Winter Safety Tips for Seniors in Michigan

elderly woman bundled up in the cold weather of Holland, Michigan

Thanks to the lake effect, seniors living in Holland, Michigan, get an extra-heavy dose of precipitation each winter. All that snow makes for delightful scenery, but it can also pose some health and safety risks. Being aware of the dangers and keeping these winter safety tips for seniors in mind can help prevent accidents and allow residents to get out to enjoy the charm of this quaint lakeside community.

 

Snowy Chores

After enjoying the beauty of a fresh snowfall, a less attractive reality sets in: All that snow needs to be shoveled. For residents of a senior living community like Freedom Village, snow removal is provided as a one of the many residential services, but if you’re living on your own, you’ll want to take some precautions before tackling this chore.

One of the most important cold weather tips for seniors is to start by making sure you’re dressed well for the job. For a task like shoveling snow, that means plenty of warm layers and lined waterproof boots to keep your feet warm and dry. Use a shovel that you can manage comfortably; a lighter but sturdy style is a good choice because it won’t add weight to the already heavy snow.

If the depth is manageable, try pushing the snow off the path. This is far less taxing on your back and may prove just as effective as scooping. If you must scoop the snow, be sure to lift with your legs to protect your back, and avoid overextending your arms or back when you toss a shovelful away.

If you feel cold or tired, take a break to warm up and regain some energy. Even if you’re feeling ok, plan to take regular breaks to give your muscles a rest and rehydrate. Be sure to keep a phone or emergency alert device in close reach in case you encounter trouble, and if possible, avoid shoveling when you are alone.

 

Caution on Slippery Surfaces

While freshly fallen snow can provide reasonable traction, snow that is trampled tends to melt and refreeze, creating icy conditions that are prime for causing a fall. It’s also important to note that just because a snowy surface looks passable, there may be ice below that makes the path more treacherous than it appears at first glance.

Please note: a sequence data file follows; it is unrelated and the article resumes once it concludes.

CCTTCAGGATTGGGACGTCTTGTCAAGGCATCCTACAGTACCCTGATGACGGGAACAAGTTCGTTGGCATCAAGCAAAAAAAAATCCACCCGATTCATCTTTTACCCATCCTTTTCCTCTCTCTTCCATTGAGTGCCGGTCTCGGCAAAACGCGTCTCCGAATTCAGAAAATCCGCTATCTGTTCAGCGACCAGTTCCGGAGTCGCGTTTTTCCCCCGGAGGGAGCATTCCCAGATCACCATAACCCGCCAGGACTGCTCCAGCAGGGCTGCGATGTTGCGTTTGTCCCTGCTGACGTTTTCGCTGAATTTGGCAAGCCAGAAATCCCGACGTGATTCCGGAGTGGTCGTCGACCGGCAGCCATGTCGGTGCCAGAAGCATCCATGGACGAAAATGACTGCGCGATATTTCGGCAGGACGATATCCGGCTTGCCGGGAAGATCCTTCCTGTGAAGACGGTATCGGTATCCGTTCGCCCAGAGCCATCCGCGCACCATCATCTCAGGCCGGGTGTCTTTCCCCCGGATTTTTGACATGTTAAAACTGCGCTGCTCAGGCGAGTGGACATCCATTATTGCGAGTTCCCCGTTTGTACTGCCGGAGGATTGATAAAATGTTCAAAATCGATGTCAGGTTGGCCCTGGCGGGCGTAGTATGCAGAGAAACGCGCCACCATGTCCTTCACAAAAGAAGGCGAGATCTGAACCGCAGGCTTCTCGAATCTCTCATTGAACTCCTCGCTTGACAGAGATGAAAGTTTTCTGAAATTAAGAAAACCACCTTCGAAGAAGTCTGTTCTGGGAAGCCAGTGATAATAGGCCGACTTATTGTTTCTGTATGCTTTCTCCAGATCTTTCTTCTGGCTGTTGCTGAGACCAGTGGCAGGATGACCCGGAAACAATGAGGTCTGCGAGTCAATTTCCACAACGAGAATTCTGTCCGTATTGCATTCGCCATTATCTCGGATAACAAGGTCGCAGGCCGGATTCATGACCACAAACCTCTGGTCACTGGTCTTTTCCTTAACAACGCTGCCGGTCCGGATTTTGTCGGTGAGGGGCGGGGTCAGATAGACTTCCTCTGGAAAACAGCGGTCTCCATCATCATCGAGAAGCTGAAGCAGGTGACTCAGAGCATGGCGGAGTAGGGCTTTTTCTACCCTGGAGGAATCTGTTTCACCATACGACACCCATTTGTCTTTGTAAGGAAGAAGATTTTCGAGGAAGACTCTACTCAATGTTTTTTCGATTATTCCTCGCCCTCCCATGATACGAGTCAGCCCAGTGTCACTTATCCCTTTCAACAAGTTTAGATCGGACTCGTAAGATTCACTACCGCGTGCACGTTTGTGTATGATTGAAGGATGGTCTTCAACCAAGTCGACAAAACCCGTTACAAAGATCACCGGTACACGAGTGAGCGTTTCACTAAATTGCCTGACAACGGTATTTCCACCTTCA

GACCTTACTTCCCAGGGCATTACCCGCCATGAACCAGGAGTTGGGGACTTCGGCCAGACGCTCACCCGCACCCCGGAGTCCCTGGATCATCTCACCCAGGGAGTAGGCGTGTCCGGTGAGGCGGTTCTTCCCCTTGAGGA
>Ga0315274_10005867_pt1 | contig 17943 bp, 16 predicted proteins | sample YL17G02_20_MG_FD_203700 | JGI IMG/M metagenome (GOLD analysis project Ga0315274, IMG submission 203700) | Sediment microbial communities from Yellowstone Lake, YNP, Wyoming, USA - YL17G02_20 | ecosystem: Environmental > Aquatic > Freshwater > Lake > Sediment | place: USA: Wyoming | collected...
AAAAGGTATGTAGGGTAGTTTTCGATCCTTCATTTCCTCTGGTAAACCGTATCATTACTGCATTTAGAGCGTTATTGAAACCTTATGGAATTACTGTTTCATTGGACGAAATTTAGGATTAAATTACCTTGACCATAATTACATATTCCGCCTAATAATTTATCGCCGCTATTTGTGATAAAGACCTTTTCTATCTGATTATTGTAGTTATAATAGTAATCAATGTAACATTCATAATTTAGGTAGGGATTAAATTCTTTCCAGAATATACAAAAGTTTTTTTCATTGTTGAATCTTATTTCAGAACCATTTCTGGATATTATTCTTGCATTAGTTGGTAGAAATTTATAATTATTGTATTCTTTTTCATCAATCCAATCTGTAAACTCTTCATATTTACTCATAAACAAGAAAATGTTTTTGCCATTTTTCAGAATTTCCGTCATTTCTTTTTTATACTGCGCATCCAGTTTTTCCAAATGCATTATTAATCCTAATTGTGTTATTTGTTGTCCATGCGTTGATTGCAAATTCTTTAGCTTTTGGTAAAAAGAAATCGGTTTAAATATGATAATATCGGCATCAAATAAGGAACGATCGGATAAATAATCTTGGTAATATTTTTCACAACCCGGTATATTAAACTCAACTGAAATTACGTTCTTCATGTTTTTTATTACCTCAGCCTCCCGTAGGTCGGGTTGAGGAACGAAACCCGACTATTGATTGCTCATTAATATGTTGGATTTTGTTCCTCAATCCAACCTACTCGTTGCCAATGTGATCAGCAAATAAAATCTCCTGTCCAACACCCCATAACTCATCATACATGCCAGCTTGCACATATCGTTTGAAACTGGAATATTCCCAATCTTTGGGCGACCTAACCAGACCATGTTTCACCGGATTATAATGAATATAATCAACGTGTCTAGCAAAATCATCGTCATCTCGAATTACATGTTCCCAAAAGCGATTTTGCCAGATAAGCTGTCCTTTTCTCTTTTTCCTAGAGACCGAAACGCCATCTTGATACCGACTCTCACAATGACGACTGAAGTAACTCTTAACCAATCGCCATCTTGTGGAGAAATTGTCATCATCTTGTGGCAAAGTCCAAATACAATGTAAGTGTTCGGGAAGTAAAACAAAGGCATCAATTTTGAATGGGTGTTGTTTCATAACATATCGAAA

Unfortunately, it’s not just your pride or a wet bum to worry about; a fall for older adults can cause serious injuries ranging from a nuisance to those requiring long-term recovery. Bruises and minor lacerations typically heal quickly, but more serious skin abrasions, hip fractures, other bone breaks and head trauma are other risks commonly associated with a fall.

Mature bones don’t always heal as quickly as they did in your younger days, and less muscle tone can also affect your recovery. That’s why it’s important to use caution when traveling on slippery surfaces during the winter season.

When venturing out during the winter months, it’s a good idea to assume you’ll encounter poor conditions and prepare with cold weather safety in mind. That means wearing shoes with strong soles that help you maintain traction. You might also benefit from carrying a cane with a fresh tip to help you keep your balance.

Remember that you can track your wintery weather risk back indoors, too. Be sure to shake loose any snow or sediment from your shoes before entering your home, and remove your shoes right away to prevent tracking in snow and debris that could cause a slipping hazard indoors.

 

When Cold Is Too Cold

As your body ages, it becomes less efficient at producing energy and warmth, which may be part of the reason you feel cold more often or more easily. Managing body temperature is a critical element of winter safety for seniors.

Hypothermia is a condition in which your body is losing heat faster than it regenerates, and it’s a situation that can quickly escalate to life-threatening status because it can slow your body’s ability to function.

Another concern for seniors when it comes to cold weather safety is frostbite. If you have circulation problems in your extremities, like your fingertips or toes, you can be at an elevated risk for frostbite because blood isn’t adequately reaching these areas to keep them warm. While hypothermia affects your entire body, frostbite is usually localized to a specific part of your body. With frostbite, your skin freezes, which can cause permanent damage to the skin and nerves, and even result in amputations.

For seniors, hypothermia and frostbite can set in more quickly than they may for younger generations. You might be surprised to learn that hypothermia is even possible indoors, so be sure to keep the thermostat set above 68 degrees, dress to ward off a chill, and keep throw blankets handy to snuggle into when the air feels cool.